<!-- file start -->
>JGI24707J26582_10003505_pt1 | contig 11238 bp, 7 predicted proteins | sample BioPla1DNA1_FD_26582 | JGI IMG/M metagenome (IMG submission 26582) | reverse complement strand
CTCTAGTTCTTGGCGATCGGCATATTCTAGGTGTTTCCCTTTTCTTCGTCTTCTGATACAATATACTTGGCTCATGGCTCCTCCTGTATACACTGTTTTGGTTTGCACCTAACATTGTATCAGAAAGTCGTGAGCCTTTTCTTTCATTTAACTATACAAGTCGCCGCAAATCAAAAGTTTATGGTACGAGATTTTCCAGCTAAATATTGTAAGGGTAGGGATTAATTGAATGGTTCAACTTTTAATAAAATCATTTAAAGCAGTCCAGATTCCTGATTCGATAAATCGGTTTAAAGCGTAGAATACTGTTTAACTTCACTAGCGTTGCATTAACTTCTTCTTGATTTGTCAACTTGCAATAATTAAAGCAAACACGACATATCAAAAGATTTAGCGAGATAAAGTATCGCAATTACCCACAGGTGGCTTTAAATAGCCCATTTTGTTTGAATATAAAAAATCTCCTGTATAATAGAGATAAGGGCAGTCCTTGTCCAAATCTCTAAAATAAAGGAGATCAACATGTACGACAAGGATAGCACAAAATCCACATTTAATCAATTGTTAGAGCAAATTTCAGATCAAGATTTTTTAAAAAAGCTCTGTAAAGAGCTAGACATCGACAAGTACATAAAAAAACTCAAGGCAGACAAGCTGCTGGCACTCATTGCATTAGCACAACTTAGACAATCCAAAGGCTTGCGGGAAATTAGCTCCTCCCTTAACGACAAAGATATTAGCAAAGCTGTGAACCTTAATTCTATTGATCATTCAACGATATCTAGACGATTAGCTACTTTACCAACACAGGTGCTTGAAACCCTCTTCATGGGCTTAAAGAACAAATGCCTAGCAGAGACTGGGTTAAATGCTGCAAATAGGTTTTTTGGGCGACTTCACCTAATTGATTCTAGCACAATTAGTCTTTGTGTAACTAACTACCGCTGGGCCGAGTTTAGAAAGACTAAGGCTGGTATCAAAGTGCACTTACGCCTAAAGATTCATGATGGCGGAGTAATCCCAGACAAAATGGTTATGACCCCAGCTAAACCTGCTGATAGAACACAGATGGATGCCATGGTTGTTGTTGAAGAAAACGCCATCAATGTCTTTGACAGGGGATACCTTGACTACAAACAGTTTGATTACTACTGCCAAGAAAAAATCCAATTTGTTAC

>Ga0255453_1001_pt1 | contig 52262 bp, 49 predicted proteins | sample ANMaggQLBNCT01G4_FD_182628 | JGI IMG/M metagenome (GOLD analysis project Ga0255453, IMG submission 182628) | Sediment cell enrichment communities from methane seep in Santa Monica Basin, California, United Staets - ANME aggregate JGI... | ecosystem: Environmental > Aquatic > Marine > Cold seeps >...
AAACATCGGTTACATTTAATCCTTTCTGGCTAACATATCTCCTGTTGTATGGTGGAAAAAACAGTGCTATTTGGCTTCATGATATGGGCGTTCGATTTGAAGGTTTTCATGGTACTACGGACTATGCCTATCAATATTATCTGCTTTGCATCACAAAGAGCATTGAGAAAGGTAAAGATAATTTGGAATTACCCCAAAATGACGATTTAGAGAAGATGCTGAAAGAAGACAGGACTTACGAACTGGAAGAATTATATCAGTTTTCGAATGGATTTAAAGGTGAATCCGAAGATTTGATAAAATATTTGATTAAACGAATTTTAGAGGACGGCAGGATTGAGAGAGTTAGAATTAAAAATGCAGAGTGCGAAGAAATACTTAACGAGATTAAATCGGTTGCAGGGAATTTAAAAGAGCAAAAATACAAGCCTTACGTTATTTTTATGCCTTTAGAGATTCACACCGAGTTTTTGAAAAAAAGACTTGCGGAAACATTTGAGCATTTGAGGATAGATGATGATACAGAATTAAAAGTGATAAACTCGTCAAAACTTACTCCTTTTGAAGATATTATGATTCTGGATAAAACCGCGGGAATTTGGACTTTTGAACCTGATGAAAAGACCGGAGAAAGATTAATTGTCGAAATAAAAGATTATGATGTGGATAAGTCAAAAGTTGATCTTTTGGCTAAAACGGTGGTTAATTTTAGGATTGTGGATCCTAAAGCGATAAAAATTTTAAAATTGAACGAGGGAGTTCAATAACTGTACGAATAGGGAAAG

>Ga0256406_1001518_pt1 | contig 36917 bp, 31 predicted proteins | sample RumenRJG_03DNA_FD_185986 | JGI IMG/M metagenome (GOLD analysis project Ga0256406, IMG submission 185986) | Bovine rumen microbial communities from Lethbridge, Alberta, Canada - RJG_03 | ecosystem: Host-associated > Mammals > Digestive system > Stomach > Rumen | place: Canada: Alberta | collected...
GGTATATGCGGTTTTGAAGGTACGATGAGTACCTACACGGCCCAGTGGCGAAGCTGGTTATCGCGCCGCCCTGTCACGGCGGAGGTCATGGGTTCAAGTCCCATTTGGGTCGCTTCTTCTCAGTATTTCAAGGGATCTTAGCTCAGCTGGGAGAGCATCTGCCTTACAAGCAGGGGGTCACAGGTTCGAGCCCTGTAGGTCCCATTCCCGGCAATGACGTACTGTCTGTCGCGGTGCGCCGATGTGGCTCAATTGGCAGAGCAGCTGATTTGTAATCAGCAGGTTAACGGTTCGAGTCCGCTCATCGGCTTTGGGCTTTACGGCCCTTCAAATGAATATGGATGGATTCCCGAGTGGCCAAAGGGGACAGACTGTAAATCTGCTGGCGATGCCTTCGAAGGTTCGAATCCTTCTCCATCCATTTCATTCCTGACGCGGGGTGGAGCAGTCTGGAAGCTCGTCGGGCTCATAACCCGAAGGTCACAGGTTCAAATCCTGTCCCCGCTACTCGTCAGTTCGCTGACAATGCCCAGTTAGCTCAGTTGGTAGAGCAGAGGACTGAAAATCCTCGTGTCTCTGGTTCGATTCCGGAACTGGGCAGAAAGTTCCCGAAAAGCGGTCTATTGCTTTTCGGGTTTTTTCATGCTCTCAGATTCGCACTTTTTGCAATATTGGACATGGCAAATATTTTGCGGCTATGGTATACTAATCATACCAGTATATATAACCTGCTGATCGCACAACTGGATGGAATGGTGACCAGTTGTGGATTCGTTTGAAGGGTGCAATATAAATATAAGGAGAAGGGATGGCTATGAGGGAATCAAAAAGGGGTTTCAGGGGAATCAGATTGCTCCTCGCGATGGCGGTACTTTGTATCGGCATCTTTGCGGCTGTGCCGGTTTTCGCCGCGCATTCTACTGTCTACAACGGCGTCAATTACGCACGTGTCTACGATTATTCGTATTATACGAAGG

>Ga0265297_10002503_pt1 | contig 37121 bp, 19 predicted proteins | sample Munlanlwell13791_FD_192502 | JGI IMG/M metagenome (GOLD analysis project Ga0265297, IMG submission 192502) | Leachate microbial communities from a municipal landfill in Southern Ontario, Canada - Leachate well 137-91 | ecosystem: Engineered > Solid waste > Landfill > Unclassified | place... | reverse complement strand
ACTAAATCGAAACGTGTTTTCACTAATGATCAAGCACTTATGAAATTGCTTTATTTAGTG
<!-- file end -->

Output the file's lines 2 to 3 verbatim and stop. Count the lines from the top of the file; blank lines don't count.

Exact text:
CTCTAGTTCTTGGCGATCGGCATATTCTAGGTGTTTCCCTTTTCTTCGTCTTCTGATACAATATACTTGGCTCATGGCTCCTCCTGTATACACTGTTTTGGTTTGCACCTAACATTGTATCAGAAAGTCGTGAGCCTTTTCTTTCATTTAACTATACAAGTCGCCGCAAATCAAAAGTTTATGGTACGAGATTTTCCAGCTAAATATTGTAAGGGTAGGGATTAATTGAATGGTTCAACTTTTAATAAAATCATTTAAAGCAGTCCAGATTCCTGATTCGATAAATCGGTTTAAAGCGTAGAATACTGTTTAACTTCACTAGCGTTGCATTAACTTCTTCTTGATTTGTCAACTTGCAATAATTAAAGCAAACACGACATATCAAAAGATTTAGCGAGATAAAGTATCGCAATTACCCACAGGTGGCTTTAAATAGCCCATTTTGTTTGAATATAAAAAATCTCCTGTATAATAGAGATAAGGGCAGTCCTTGTCCAAATCTCTAAAATAAAGGAGATCAACATGTACGACAAGGATAGCACAAAATCCACATTTAATCAATTGTTAGAGCAAATTTCAGATCAAGATTTTTTAAAAAAGCTCTGTAAAGAGCTAGACATCGACAAGTACATAAAAAAACTCAAGGCAGACAAGCTGCTGGCACTCATTGCATTAGCACAACTTAGACAATCCAAAGGCTTGCGGGAAATTAGCTCCTCCCTTAACGACAAAGATATTAGCAAAGCTGTGAACCTTAATTCTATTGATCATTCAACGATATCTAGACGATTAGCTACTTTACCAACACAGGTGCTTGAAACCCTCTTCATGGGCTTAAAGAACAAATGCCTAGCAGAGACTGGGTTAAATGCTGCAAATAGGTTTTTTGGGCGACTTCACCTAATTGATTCTAGCACAATTAGTCTTTGTGTAACTAACTACCGCTGGGCCGAGTTTAGAAAGACTAAGGCTGGTATCAAAGTGCACTTACGCCTAAAGATTCATGATGGCGGAGTAATCCCAGACAAAATGGTTATGACCCCAGCTAAACCTGCTGATAGAACACAGATGGATGCCATGGTTGTTGTTGAAGAAAACGCCATCAATGTCTTTGACAGGGGATACCTTGACTACAAACAGTTTGATTACTACTGCCAAGAAAAAATCCAATTTGTTAC

>Ga0255453_1001_pt1 | contig 52262 bp, 49 predicted proteins | sample ANMaggQLBNCT01G4_FD_182628 | JGI IMG/M metagenome (GOLD analysis project Ga0255453, IMG submission 182628) | Sediment cell enrichment communities from methane seep in Santa Monica Basin, California, United Staets - ANME aggregate JGI... | ecosystem: Environmental > Aquatic > Marine > Cold seeps >...